Stop overreacting to Ilie Nastase’s joke
He was the bane of the All England Lawn Tennis Association, for his on-court stalling tactics, off-court antics, and general all-round belligerent behaviour. For decades, there was very little the top brass at Wimbledon, or the International Tennis Association (ITA), could do to tame the infamous ‘Nasty’ Ilie Nastase. From the blue, hard courts of New York’s Flushing Meadows to the red clay of Roland Garros in Paris, it seemed no one could fix his bad-boy reputation. But now, they might finally have succeeded.
Today’s highly sensitive, illiberal and censorious ‘anti-racism’ appears to have succeeded where the tennis establishment failed in bringing this great nonconformist, and sporting hero, to heel. What was Nastase’s hideous crime? To make a fairly naff joke about tennis star Serena Williams’ pregnancy. ‘Let’s see what colour it has – chocolate with milk?’, he said in Romanian. Little did he know his ‘spontaneous’ remarks would see him judged and condemned by an increasingly intolerant form of ‘anti-racism’.
According to the Guardian, Nastase is guilty of ‘racially abusing’ Williams and her unborn baby. The Times’ tennis correspondent says he is a ‘disgrace’, his comment beyond the pale and ‘unacceptable’. Britain’s (worst ever) former No1 tennis player, Tim Henman, said Nastase’s racial slur was ‘indefensible’.
Despite being American – where freedom of speech is enshrined in the Constitution – Williams herself responded with a call for censorship. ‘It disappoints me to know we live in a society where people like Ilie Nastase can make such racist comments’, she said. One can see why Williams was offended, but does she really find it ‘disappointing’ that we live in a society in which people can say what they want, even if it’s a silly joke.
Others also piled in. Formula One driver Lewis Hamilton agreed with Williams: ‘I thought it was beautiful what she wrote. What she’s written just inspires me and hopefully inspires others.’ What part of Williams’ statement is inspiring? The suggestion that we should clamp down on people’s ability to speak freely? Yes, Nastase’s comments were crude, but to accuse him of being racist is to blow his joke way out of proportion. Now, the International Tennis Federation has launched an investigation into Nastase, stating it will not ‘tolerate discriminatory and offensive language’. This is out of control.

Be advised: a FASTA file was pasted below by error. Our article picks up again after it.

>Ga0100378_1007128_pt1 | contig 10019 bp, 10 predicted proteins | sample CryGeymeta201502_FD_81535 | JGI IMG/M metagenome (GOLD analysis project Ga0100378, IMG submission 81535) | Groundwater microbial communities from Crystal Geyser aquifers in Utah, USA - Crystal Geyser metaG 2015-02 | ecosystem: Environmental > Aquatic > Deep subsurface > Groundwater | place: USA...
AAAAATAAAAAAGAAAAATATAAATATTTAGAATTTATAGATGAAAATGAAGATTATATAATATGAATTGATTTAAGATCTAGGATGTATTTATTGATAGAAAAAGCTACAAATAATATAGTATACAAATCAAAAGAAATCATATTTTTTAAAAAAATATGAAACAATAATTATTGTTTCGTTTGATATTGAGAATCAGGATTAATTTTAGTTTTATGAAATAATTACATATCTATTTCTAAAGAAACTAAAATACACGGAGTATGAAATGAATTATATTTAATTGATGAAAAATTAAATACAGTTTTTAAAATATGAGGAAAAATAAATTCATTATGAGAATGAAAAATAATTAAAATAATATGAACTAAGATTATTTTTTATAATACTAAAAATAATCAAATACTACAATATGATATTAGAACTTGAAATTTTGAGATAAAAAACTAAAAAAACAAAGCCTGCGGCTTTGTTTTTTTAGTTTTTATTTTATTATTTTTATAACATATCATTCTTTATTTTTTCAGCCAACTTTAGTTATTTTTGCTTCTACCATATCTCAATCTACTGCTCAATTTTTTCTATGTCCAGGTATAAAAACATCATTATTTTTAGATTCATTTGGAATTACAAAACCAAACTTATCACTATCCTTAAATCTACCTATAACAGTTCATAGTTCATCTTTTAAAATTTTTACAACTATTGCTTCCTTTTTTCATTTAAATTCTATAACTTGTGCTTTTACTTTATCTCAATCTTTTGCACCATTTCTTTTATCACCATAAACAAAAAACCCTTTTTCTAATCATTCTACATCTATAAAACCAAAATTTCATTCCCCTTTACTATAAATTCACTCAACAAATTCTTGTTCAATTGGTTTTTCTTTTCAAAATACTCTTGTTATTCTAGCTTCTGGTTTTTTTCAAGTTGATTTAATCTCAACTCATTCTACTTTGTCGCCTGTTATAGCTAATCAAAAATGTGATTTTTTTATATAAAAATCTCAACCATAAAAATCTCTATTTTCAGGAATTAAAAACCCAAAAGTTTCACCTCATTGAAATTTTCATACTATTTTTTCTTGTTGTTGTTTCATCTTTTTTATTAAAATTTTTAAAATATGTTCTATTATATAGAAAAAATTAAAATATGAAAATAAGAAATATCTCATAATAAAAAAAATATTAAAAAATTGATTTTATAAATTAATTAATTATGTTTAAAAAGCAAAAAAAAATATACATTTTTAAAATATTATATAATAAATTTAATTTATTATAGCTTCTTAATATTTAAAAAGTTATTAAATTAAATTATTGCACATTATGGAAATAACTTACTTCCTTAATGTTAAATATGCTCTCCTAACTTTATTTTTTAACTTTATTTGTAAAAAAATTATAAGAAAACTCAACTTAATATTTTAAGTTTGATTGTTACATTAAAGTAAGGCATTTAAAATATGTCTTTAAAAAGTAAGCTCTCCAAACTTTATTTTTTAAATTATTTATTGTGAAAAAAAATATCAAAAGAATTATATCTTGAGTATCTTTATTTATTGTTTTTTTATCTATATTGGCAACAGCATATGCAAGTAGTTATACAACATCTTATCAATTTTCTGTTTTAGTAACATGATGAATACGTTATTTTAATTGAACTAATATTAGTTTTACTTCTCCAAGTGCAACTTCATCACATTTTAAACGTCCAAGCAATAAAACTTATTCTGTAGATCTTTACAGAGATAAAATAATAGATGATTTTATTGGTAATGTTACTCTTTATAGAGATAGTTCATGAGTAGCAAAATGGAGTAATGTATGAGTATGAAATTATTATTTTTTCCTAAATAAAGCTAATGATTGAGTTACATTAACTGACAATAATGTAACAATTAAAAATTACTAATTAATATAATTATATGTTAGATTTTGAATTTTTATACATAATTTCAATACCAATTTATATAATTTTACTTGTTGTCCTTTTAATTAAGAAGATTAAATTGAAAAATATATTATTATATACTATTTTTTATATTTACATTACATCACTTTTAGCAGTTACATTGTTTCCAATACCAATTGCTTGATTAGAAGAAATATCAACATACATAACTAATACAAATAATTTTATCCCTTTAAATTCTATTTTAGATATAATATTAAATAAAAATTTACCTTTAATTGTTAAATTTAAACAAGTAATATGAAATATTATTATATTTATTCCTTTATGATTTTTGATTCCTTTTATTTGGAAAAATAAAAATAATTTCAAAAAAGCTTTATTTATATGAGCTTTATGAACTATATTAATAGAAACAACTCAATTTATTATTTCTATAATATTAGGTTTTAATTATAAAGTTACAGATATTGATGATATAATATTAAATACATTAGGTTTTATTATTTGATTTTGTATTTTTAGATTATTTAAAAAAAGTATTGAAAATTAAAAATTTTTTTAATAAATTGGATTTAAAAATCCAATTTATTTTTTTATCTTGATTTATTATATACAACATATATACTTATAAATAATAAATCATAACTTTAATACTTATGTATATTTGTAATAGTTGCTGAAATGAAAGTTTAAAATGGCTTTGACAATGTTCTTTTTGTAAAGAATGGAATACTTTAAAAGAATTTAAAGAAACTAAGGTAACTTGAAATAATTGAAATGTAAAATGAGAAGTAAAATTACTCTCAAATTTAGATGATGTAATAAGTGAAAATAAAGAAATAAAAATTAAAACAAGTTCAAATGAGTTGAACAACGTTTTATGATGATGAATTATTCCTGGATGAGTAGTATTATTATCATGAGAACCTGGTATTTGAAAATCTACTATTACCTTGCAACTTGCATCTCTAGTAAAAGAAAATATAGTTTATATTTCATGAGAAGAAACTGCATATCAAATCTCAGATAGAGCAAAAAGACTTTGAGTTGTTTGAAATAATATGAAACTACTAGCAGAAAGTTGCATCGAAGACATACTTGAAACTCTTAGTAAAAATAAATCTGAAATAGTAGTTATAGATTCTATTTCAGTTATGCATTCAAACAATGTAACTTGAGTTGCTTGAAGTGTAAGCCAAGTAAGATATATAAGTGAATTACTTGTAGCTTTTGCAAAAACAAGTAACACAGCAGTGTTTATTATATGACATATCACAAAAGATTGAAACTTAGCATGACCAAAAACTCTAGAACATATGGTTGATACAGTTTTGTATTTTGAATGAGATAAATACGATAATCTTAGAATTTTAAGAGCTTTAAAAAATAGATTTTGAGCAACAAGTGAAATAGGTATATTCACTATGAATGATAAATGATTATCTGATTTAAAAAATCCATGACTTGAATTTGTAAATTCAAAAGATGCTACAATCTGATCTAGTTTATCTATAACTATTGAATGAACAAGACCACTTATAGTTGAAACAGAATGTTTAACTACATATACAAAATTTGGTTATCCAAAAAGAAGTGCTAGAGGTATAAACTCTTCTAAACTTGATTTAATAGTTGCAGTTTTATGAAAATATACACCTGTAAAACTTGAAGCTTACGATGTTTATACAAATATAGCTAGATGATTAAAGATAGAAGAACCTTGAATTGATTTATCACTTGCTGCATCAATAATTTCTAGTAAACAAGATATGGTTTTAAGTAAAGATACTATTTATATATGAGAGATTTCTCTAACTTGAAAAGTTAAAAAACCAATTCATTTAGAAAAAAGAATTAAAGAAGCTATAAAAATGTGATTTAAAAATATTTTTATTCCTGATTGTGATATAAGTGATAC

The fact that free speech is being investigated is far more worrying than the ramblings of a 70-year-old man. Punishing Nastase will do nothing to protect black and minority ethnic groups from racial discrimination and abuse. All this investigation will do is add to an already censorious climate where people are afraid to speak for fear of being labelled a racist.
Nastase is no racist. I agree with what the late Arthur Ashe — tennis superstar and writer — once said about Nastase, long before Williams was born. Nastase once called Ashe a ‘nigger’ on court, but Ashe said he didn’t ‘mean it as the vile racial epithet it sounds’. No matter what someone says, censorship is never the answer. The global ridicule of Nastase, who has now been disinvited from the Royal Box at this year’s Wimbledon, is a wild overreaction that will further chill joke-making in sport.
Courtney Hamilton is a writer based in London.
Let’s cancel cancel culture
Free speech is under attack from all sides – from illiberal laws, from a stifling climate of conformity, and from a powerful, prevailing fear of being outed as a heretic online, in the workplace, or even among friends, for uttering a dissenting thought. This is why we at spiked are stepping up our fight for speech, expanding our output and remaking the case for this most foundational liberty. But to do that we need your help. spiked – unlike so many things these days – is free. We rely on our loyal readers to fund our journalism. So if you want to support us, please do consider becoming a regular donor. Even £5 per month can be a huge help. You can find out more and sign up here. Thank you! And keep speaking freely.
To enquire about republishing spiked’s content, a right to reply or to request a correction, please contact the managing editor, Viv Regan.